Writing for Slate, Benjamin Phelan tackles the phenomenon known as lactose intolerance: the inability to digest milk and milk products because of a deficiency of lactase.
It seems all humans were lactose intolerant until around 10,000 B.C., when a genetic mutation appeared somewhere near modern-day Turkey that turned on the lactase-production gene permanently.
Phelan says the original mutant was probably a male who passed the gene on to his children, and those carrying the mutation could drink milk their entire lives.
“Genomic analyses have shown that within a few thousand years, at a rate that evolutionary biologists had thought impossibly rapid, this mutation spread throughout Eurasia, to Great Britain, Scandinavia, the Mediterranean, India and all points in between, stopping only at the Himalayas.”
Phelan adds that other mutations for lactose tolerance arose in Africa and the Middle East, though not in the Americas, Australia, or the Far East.
Suddenly, in evolutionary terms, 80 percent of Europeans became milk-drinkers, and in some populations, the proportion is close to 100 percent — even though globally, lactose intolerance is the norm with around two-thirds of the population unable to drink milk in adulthood.
Phelan claims the speed of this transformation remains a mystery in the story of human evolution, even more so because it’s not clear why anybody needed the mutation to begin with.
The reason is that our lactose-intolerant ancestors consumed dairy products such as yogurt without getting sick. The fermentation process that transforms milk into yogurt consumes lactose, which is a sugar.
This is why many lactose-intolerant people can eat yogurt.
Man’s hunting and gathering mode of sourcing food provided a healthy diet because of the variety, but it turned man into “a rootless species of nomads.”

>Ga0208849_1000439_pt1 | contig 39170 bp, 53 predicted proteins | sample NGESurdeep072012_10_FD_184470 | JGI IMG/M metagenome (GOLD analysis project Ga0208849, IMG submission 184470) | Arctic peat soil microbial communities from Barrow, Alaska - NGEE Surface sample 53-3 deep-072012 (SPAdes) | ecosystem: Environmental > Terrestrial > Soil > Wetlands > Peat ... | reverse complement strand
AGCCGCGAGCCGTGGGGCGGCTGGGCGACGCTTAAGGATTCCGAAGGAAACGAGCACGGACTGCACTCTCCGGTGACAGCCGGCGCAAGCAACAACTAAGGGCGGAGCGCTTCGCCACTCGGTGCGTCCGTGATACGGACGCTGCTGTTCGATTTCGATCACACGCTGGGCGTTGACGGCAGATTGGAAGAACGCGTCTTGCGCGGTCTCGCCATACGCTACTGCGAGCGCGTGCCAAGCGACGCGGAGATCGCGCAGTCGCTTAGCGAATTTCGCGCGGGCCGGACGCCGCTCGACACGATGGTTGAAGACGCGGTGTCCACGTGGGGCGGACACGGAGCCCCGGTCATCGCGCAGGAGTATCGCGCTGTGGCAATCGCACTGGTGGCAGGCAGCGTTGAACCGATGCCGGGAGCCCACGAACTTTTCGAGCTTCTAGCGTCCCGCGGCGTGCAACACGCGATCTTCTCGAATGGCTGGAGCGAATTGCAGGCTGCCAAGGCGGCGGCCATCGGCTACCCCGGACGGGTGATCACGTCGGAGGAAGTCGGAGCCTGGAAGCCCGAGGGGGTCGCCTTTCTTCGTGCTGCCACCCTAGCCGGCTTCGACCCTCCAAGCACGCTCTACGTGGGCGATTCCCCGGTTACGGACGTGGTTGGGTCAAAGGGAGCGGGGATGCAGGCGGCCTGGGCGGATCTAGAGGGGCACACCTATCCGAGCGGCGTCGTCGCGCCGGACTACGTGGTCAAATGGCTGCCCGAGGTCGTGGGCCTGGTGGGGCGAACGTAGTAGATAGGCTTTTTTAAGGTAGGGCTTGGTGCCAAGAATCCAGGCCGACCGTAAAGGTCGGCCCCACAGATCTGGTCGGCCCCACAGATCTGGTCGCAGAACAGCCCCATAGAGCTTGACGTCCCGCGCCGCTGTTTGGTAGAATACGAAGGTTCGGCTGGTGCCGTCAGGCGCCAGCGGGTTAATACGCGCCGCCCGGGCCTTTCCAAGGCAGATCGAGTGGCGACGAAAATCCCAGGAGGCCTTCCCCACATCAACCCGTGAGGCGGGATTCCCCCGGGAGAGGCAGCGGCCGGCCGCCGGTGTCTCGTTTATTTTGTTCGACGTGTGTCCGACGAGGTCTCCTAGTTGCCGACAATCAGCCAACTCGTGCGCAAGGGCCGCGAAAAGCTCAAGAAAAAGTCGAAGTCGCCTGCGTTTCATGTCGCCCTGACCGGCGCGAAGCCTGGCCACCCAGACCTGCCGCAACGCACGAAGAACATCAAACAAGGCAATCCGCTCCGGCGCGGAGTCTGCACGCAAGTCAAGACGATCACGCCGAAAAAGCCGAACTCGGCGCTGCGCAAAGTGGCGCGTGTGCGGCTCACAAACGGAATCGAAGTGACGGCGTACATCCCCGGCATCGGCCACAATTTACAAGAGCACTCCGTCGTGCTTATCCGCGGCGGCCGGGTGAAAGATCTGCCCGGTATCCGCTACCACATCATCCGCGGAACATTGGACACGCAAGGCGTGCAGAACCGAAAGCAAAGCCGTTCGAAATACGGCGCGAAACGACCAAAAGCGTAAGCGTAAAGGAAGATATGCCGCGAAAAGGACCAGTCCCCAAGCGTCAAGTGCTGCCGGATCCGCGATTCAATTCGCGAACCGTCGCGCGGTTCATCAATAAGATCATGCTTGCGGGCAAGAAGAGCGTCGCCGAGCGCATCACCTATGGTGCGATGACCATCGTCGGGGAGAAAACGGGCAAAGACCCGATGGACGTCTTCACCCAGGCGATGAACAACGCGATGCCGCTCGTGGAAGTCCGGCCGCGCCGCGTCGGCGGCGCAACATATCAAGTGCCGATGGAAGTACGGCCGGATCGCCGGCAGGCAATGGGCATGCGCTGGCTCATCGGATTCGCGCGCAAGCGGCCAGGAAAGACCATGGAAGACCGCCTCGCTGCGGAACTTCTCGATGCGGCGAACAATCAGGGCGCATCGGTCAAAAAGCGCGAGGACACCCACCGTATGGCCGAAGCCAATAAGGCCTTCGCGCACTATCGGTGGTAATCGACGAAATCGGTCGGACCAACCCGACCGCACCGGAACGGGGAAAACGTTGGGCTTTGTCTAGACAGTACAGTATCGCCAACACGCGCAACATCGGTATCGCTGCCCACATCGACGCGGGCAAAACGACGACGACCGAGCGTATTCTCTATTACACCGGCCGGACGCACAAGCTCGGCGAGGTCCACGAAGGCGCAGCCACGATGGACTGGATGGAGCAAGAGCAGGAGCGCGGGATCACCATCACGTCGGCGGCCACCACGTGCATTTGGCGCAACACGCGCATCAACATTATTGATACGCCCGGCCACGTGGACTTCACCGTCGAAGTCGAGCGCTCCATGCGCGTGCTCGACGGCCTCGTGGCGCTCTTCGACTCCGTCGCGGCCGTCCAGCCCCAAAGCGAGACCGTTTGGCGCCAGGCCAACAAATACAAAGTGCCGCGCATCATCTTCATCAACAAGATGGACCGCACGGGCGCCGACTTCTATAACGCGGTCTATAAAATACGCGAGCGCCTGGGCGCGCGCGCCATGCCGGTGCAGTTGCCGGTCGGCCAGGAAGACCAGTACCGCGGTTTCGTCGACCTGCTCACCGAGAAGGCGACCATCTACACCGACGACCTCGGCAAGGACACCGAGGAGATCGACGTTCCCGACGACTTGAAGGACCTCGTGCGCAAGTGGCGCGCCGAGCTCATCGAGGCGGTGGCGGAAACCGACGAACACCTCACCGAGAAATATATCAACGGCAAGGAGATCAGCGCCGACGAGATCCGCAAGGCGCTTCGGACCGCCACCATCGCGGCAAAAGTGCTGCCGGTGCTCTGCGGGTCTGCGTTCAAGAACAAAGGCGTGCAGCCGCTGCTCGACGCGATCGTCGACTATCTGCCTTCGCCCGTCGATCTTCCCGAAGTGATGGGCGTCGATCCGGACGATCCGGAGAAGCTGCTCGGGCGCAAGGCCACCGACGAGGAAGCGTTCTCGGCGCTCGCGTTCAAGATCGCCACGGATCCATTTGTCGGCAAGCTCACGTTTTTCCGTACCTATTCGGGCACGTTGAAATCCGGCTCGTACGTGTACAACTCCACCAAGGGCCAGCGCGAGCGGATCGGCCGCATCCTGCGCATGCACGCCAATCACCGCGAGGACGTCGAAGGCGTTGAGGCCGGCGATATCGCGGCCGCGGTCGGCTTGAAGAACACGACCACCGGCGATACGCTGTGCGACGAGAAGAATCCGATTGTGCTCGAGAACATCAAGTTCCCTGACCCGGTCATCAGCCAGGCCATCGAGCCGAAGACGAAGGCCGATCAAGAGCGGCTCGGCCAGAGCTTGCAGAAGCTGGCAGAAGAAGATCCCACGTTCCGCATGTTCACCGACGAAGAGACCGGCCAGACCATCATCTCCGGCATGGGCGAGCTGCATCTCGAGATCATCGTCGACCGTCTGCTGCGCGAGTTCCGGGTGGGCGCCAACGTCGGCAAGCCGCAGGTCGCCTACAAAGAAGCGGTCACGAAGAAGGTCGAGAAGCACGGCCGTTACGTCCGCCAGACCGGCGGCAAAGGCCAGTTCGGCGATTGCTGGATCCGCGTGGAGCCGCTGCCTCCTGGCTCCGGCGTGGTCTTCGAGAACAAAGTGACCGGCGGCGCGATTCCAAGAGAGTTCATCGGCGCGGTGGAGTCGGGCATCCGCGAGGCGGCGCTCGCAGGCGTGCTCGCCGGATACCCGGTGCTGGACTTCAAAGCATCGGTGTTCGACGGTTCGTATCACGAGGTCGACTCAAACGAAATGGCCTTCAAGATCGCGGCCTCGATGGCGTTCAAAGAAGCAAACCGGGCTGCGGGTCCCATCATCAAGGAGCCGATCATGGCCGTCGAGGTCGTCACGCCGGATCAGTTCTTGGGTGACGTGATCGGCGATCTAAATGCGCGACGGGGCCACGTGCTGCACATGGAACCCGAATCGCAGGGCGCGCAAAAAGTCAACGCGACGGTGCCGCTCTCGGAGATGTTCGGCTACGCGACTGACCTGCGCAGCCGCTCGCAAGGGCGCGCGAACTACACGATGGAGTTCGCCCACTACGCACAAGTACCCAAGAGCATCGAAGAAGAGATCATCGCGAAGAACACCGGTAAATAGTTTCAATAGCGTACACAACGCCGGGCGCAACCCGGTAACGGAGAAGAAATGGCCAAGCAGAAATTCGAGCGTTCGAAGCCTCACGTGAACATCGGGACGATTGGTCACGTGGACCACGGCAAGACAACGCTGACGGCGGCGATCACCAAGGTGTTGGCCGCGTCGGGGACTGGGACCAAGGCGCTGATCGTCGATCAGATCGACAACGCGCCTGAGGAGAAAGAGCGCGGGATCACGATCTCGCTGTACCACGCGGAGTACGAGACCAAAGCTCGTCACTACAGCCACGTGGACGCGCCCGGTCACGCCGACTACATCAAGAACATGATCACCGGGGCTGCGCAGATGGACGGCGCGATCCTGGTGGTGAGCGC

Agriculture, on the other hand, offered stability.
But Phelan points out that although agriculture offered stability, once humans began to rely on the few crops that we knew how to grow reliably, our collective health collapsed.
“The remains of the first Neolithic farmers show clear signs of dramatic tooth decay, anemia, and low bone-density. Average height dropped by about 5 inches, while infant mortality rose.”
In addition to the exclusion of food variety resulting from agriculture, people began to live in cities where infectious diseases spread.
It was in these conditions that the lactose tolerance mutation took hold, says Phelan.
“Reconstructed migration patterns make it clear that the wave of lactose tolerance that washed over Eurasia was carried by later generations of farmers who were healthier than their milk-abstaining neighbors.”
Phelan adds that everywhere that agriculture and civilization went, lactose tolerance came along.
“Agriculture-plus-dairying became the backbone of Western civilization.”
The rise of civilization coincided with the human consumption of animal fluids. “Western civilization, which is twinned with agriculture, seems to have required milk to begin functioning.”
And although there are many theories, Phelan insists that it’s hard to know with any kind of certainty why milk was so beneficial.
“No one can say why.”
November 14th, 2012